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To understand how machine guns work, it helps to know something about firearms in general. Almost any gun is based on one simple concept: You apply explosive pressure behind a projectile to launch it down a barrel. The earliest, and simplest, application of this idea is the cannon.
A cannon is just a metal tube with a closed end and an open end. The closed end has a small fuse hole. To load the cannon, gunpowder (a mixture of charcoal, sulphur and potassium nitrate) is poured in, and then a cannonball is dropped in. The gunpowder and cannonball sit in the breech, the rear part of bore, which is the open space in the cannon. To prepare the gun for a shot, a fuse (a length of flammable material) is run through the hole, so it reaches down to the gunpowder. To fire the cannon, light the fuse. The flame travels along the fuse, and finally reaches the gunpowder.
When gunpowder is ignited, it burns rapidly, producing a lot of hot gas in the process. The hot gas applies much greater pressure on the powder side of the cannonball than the air in the atmosphere applies on the other side. This propels the cannonball out of the gun at high speed.
The first handheld guns were essentially miniature cannons; first load some gunpowder, a steel ball and lit a fuse. Eventually, this technology gave way to trigger-activated weapons, such as the flint-lock gun and the percussion cap.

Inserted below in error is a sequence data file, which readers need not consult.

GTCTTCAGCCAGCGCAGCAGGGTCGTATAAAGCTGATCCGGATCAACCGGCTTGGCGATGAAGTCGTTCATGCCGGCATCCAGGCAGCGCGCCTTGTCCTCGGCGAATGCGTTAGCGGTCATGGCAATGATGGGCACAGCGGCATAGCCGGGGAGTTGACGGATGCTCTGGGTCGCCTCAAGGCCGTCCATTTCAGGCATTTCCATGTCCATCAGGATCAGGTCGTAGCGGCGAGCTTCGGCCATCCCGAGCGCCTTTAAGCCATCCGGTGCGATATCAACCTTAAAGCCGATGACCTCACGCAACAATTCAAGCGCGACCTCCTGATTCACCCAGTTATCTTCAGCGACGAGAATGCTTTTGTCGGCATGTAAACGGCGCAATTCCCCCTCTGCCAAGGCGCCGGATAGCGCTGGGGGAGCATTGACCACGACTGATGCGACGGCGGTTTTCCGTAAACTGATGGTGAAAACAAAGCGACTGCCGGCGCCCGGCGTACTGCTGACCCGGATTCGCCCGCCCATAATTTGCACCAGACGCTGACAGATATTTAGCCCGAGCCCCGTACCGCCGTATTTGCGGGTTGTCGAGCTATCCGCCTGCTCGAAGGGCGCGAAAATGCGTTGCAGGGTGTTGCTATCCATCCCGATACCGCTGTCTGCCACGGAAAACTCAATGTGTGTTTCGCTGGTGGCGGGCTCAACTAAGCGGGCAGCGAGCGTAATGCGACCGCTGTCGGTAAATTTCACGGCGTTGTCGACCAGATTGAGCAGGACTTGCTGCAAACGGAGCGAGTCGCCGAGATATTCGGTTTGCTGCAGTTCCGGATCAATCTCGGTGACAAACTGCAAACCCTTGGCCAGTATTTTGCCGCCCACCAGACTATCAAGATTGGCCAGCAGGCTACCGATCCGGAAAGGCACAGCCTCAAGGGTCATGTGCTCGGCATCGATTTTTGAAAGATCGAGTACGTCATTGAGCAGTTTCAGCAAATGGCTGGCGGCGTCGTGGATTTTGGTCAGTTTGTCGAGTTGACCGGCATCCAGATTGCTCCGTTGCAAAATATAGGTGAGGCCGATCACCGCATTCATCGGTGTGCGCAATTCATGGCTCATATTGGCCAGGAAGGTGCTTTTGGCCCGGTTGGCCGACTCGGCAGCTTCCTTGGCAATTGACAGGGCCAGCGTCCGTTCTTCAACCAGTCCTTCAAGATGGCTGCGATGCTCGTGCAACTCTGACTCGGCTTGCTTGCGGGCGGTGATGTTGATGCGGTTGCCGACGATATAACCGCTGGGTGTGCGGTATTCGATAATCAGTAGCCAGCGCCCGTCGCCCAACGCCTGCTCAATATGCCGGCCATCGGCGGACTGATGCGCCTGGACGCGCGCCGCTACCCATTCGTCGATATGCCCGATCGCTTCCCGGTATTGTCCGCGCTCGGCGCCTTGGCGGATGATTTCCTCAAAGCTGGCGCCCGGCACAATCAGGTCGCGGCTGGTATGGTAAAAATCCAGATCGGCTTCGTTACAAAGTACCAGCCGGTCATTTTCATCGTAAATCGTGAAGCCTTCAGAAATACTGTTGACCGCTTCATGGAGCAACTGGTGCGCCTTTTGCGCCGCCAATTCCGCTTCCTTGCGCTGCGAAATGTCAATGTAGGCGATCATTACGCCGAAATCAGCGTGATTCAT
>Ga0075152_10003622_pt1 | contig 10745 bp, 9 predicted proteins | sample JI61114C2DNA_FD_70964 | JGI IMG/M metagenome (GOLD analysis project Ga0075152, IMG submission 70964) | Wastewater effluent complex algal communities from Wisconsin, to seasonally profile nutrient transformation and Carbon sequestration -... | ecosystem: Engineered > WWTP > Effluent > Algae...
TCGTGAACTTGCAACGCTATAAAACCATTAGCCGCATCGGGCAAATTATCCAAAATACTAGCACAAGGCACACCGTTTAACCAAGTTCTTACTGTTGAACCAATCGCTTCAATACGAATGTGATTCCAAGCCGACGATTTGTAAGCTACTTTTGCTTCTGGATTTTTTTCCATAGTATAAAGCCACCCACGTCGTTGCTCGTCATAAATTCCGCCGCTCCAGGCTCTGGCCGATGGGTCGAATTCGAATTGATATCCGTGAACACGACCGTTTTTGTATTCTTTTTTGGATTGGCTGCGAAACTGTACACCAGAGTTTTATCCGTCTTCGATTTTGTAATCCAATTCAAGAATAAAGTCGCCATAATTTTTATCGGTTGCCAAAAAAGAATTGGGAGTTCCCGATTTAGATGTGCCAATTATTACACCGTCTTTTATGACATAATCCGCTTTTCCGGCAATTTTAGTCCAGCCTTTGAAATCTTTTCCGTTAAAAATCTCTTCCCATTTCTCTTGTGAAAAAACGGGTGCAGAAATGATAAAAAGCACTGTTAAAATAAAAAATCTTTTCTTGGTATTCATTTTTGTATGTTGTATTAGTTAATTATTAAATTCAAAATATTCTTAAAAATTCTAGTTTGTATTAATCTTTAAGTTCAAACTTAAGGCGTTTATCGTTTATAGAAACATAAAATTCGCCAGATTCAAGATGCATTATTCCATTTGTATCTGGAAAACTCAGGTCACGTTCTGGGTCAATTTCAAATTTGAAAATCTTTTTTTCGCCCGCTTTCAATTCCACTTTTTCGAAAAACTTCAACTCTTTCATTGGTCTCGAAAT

Flintlock guns ignited gunpowder by producing a tiny spark, while percussion caps used mercuric fulminate, an explosive compound you could ignite with a sharp blow. To load a percussion cap gun, you poured gunpowder into the breech, stuffed the projectile in on top of it, and placed a mercuric fulminate cap on top of a small nipple. To fire the gun, you cocked a hammer all the way back, and pulled the gun's trigger. The trigger released the hammer, which swung forward onto the explosive cap. The cap ignited, shooting a small flame down a tube to the gunpowder. The gunpowder exploded, launching the projectile out of the barrel.
The next major innovation in the history of firearms was the bullet cartridge. Simply put, cartridges are a combination of a projectile (the bullet), a propellant (gunpowder, for example) and a primer (the explosive cap), all contained in one metal package.
Fig : 2
Needless to say, cartridges were a phenomenal success. In fact, they form the basis for most modern firearms. In the next section, we'll see how these sorts of weapons work.
THE FIRST STEP TOWARDS